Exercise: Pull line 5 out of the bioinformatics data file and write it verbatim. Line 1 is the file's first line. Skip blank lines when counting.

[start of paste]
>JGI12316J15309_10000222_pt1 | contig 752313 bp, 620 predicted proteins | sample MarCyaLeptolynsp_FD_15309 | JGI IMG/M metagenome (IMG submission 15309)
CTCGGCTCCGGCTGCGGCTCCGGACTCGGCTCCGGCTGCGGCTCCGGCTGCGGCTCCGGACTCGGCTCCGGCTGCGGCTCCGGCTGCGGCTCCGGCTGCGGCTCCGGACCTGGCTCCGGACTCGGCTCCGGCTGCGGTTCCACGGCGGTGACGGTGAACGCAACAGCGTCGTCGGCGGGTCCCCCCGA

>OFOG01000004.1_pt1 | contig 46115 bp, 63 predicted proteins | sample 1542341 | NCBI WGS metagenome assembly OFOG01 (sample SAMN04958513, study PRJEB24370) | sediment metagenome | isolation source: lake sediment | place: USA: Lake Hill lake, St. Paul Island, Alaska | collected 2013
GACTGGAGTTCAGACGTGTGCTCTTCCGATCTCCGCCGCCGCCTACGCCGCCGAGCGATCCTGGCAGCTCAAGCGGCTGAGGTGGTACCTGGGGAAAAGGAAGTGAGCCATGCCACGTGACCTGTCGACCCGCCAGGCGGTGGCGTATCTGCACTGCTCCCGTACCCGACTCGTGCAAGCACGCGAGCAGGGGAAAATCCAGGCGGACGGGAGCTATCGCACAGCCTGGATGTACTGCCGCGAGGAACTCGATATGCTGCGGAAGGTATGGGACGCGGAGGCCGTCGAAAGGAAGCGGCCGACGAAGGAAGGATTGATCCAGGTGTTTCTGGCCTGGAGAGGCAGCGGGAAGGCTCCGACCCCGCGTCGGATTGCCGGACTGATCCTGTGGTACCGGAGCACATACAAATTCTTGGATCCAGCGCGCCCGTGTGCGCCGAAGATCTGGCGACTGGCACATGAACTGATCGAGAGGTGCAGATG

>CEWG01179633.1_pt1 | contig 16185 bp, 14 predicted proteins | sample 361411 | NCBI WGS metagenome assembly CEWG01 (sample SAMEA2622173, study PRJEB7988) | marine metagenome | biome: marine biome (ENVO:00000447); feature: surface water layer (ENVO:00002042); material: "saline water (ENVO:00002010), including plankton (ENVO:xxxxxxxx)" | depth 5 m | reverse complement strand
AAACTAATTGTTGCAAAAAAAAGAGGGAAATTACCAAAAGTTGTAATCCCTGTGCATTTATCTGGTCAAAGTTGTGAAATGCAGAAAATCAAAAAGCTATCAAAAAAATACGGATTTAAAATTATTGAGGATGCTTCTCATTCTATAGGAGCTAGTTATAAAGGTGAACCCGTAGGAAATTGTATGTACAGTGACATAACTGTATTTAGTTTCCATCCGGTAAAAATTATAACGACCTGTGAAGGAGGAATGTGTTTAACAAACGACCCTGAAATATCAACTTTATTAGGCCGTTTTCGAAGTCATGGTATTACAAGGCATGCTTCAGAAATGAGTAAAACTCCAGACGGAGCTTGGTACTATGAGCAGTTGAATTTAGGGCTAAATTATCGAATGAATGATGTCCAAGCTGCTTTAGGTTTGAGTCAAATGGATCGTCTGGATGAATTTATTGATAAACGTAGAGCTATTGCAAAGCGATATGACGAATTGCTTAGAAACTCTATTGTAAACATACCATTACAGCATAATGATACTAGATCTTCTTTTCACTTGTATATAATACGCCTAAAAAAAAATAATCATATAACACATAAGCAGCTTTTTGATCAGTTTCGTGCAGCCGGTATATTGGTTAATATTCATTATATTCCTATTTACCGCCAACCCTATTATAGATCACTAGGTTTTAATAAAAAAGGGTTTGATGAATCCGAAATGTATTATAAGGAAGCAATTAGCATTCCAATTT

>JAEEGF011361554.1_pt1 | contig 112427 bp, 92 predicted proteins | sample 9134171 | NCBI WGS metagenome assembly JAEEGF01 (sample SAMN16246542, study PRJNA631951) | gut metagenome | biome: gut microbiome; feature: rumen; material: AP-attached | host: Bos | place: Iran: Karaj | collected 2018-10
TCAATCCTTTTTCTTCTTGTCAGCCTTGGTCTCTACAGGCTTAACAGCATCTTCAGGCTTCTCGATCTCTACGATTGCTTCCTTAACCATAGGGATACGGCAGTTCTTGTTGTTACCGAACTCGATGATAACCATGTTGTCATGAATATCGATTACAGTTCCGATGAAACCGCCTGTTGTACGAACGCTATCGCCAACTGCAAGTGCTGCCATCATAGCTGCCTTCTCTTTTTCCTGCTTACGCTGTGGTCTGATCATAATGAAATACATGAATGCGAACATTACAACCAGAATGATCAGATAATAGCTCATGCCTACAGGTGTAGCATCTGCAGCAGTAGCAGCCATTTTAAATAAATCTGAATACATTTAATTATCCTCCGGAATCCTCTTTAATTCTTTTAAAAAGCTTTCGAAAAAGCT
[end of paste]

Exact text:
>CEWG01179633.1_pt1 | contig 16185 bp, 14 predicted proteins | sample 361411 | NCBI WGS metagenome assembly CEWG01 (sample SAMEA2622173, study PRJEB7988) | marine metagenome | biome: marine biome (ENVO:00000447); feature: surface water layer (ENVO:00002042); material: "saline water (ENVO:00002010), including plankton (ENVO:xxxxxxxx)" | depth 5 m | reverse complement strand